Omega Railmaster’s return, smartwatches, Longines’ Walter von Känel, Audemars Piguet’s Michael Friedman, Mercedes’ Ultra Man.
The reissued 1957 Omega Railmaster arrives on schedule.
For too long, the watch industry overcomplicated things. At some point, someone declared that a man’s wristwatch said more about him than his shoes, and manufacturers seemed to think that meant they had to make watches bigger, brassier and, frankly, worse.
That period finally drew to a close at the Baselworld watch fair earlier this year, when Omega dipped into its archive to relaunch the Railmaster, a classic from 1957 that’s loved by creative types who know a good design when they see one. The original was Omega’s engineer’s watch and made for an unsuspecting generation thrust into an electrical age. Its selling point then was it was antimagnetic: magnetic fields generated by electrically powered machines are a mechanical watch killer.
The new range’s headliner was first a limited edition anniversary piece, one of a trio of watches marking the 60 years since the Speedmaster, Seamaster and Railmaster were launched (quite a year for Omega, 1957). All three have been talked about by watch folk ad nauseam since.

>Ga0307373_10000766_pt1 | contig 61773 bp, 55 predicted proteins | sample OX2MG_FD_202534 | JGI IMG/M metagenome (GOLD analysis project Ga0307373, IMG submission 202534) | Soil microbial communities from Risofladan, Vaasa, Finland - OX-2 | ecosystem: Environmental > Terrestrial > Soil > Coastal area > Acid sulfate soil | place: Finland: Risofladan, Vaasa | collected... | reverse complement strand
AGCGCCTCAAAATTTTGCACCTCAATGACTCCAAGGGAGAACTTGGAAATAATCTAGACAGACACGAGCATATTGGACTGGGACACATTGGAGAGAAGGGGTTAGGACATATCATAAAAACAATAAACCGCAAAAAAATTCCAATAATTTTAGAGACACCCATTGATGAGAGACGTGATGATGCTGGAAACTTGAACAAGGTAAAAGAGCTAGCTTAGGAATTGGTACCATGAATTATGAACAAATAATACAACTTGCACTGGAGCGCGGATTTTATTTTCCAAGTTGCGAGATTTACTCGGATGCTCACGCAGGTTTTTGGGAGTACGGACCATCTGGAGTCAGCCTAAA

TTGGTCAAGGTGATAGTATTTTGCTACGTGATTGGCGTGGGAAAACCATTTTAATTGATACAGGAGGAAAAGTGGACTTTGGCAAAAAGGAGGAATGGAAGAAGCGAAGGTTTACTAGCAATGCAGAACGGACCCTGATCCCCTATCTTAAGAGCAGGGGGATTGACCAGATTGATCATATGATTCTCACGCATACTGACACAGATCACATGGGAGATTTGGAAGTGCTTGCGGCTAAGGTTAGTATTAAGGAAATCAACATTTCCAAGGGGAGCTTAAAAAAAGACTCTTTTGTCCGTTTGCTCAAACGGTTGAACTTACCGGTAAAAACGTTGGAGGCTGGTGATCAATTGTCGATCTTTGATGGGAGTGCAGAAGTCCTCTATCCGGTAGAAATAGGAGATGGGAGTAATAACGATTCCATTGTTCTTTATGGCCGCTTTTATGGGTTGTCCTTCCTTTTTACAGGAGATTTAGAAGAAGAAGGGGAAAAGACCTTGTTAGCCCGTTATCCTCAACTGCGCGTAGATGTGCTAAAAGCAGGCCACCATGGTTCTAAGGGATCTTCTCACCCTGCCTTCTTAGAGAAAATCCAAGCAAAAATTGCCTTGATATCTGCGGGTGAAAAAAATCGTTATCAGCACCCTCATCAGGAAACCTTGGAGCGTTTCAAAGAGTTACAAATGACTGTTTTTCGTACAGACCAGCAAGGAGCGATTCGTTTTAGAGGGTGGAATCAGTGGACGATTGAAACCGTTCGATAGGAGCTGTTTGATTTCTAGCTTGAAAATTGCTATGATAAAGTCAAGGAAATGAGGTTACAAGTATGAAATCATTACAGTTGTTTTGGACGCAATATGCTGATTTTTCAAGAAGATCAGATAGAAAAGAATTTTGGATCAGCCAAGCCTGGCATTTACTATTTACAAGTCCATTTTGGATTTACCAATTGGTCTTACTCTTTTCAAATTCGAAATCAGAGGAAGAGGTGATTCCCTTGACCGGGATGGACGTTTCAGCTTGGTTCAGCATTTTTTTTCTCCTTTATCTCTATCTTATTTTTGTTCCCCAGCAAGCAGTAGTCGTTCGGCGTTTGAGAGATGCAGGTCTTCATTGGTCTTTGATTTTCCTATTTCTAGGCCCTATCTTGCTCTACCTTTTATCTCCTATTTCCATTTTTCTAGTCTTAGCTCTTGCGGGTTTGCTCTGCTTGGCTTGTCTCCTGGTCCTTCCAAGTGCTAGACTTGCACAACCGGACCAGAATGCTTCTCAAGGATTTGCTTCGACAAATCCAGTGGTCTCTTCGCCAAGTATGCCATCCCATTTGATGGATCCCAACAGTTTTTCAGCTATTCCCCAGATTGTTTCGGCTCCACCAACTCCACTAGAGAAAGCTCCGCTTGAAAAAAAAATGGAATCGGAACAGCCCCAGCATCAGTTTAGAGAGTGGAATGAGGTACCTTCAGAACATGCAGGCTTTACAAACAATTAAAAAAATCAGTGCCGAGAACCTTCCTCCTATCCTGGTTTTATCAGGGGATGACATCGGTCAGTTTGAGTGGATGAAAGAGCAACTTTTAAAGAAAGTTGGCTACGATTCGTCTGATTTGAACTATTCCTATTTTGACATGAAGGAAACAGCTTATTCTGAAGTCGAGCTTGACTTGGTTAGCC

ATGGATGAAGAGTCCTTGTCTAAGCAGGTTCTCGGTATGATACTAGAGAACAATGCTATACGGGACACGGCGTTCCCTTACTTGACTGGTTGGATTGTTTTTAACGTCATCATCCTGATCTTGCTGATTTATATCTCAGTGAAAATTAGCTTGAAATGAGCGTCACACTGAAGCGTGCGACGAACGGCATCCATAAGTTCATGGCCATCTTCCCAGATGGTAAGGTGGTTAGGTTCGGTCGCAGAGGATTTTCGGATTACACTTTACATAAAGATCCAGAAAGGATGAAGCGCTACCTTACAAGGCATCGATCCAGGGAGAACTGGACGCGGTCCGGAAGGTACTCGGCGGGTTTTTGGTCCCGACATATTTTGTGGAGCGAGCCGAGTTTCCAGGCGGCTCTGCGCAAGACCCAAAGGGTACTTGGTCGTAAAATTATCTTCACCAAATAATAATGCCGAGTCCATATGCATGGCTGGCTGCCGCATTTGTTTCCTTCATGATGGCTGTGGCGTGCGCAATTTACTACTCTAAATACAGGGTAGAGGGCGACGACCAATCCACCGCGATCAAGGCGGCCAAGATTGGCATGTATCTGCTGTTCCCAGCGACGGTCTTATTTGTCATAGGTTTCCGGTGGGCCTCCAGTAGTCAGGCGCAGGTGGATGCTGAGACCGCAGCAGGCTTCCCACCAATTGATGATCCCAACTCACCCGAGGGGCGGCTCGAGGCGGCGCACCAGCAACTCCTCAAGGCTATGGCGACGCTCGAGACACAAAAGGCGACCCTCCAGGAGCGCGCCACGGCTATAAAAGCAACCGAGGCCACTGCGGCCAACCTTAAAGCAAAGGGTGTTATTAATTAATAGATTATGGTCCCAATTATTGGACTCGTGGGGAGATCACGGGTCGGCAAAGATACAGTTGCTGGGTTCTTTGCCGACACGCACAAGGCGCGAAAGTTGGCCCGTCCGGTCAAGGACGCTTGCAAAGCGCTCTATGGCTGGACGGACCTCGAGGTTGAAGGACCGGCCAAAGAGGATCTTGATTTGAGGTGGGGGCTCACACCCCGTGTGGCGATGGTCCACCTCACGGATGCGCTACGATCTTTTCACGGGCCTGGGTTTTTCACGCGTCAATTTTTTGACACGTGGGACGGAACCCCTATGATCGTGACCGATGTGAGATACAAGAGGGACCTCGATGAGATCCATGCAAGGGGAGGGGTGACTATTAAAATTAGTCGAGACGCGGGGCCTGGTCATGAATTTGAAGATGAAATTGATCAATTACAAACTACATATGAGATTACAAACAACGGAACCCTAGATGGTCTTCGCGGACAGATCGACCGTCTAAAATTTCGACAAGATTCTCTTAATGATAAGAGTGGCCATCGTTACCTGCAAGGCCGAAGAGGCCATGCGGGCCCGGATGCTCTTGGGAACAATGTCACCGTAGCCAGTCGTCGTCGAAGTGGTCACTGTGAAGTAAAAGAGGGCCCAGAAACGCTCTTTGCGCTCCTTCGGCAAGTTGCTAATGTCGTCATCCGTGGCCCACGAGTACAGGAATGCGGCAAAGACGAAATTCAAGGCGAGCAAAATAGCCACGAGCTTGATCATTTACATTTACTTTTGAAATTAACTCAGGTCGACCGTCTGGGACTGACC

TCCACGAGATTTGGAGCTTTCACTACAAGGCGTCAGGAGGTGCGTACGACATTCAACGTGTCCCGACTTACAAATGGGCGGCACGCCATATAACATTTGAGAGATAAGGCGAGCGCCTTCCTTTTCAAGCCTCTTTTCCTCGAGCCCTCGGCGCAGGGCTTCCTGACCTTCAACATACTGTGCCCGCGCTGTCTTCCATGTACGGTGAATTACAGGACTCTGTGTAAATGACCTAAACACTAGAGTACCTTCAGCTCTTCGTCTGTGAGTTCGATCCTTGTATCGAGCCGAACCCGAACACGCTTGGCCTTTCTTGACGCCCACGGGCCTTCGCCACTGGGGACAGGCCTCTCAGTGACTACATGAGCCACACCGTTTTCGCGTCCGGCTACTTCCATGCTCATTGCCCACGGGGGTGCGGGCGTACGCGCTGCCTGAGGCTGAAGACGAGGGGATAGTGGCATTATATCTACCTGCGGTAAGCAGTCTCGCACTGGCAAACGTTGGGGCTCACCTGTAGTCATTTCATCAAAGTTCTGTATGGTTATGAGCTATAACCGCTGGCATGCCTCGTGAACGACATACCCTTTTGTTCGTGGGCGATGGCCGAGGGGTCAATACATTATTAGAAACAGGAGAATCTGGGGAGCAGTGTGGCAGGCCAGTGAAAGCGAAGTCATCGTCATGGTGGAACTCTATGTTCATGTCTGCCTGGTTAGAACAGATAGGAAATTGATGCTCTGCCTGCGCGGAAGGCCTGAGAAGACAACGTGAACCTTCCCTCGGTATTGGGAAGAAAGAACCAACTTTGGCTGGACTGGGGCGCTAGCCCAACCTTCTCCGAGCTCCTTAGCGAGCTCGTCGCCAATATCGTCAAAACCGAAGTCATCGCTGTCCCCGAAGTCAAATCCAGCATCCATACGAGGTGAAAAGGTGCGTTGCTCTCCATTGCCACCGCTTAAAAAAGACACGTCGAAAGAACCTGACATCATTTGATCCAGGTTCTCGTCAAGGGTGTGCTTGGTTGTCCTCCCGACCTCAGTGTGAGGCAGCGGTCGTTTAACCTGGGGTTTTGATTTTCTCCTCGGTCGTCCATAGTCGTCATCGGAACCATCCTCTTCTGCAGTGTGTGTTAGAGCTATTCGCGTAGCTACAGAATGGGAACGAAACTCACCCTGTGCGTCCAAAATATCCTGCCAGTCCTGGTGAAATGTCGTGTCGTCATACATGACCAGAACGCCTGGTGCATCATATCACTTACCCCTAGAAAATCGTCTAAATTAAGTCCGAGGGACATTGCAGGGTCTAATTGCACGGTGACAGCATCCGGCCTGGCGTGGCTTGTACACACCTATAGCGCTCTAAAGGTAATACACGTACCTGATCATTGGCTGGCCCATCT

But in the shadow of these was arguably a far more interesting watch, a non-limited Railmaster made with the no-nonsense stylish man in mind. For the six months since it appeared, it’s not been on Omega’s website, popping up only on fan sites. But at last, Omega has unveiled it properly.
As you can see, it’s a girding-one’sloins kind of watch, despite being untroubled by girth or superfluous complications. The steel case diameter is 40mm and the dial black (or silver, but stick with black) with printed hour markers and Arabic numerals at the poles, with a crosshair in the centre. The “lume” (luminescence) has a husky, vintage feel about it, and the central seconds has a lumefilled pip, for legibility’s sake. Beneath the dial is an Omega bullet-proof, class-leading Master Co-axial chronometer movement, independently verified for useful things like accuracy, power reserve (55 hours), water resistance (150m) and anti-magnetism (15,000 gauss).
It comes on a stainless steel bracelet, but is also available on a two-tone grey herringbone fabric strap, an unexpected move that’s all the more effective. In Basel, it was wheeled out while I was still looking at the anniversary trio, and it totally stole my attention. Why? Because it’s simple and stylish, a formula any sane chap can get his head around. Oh, and then there’s the price: GBP1,500 cheaper than the limited edition. Bargain.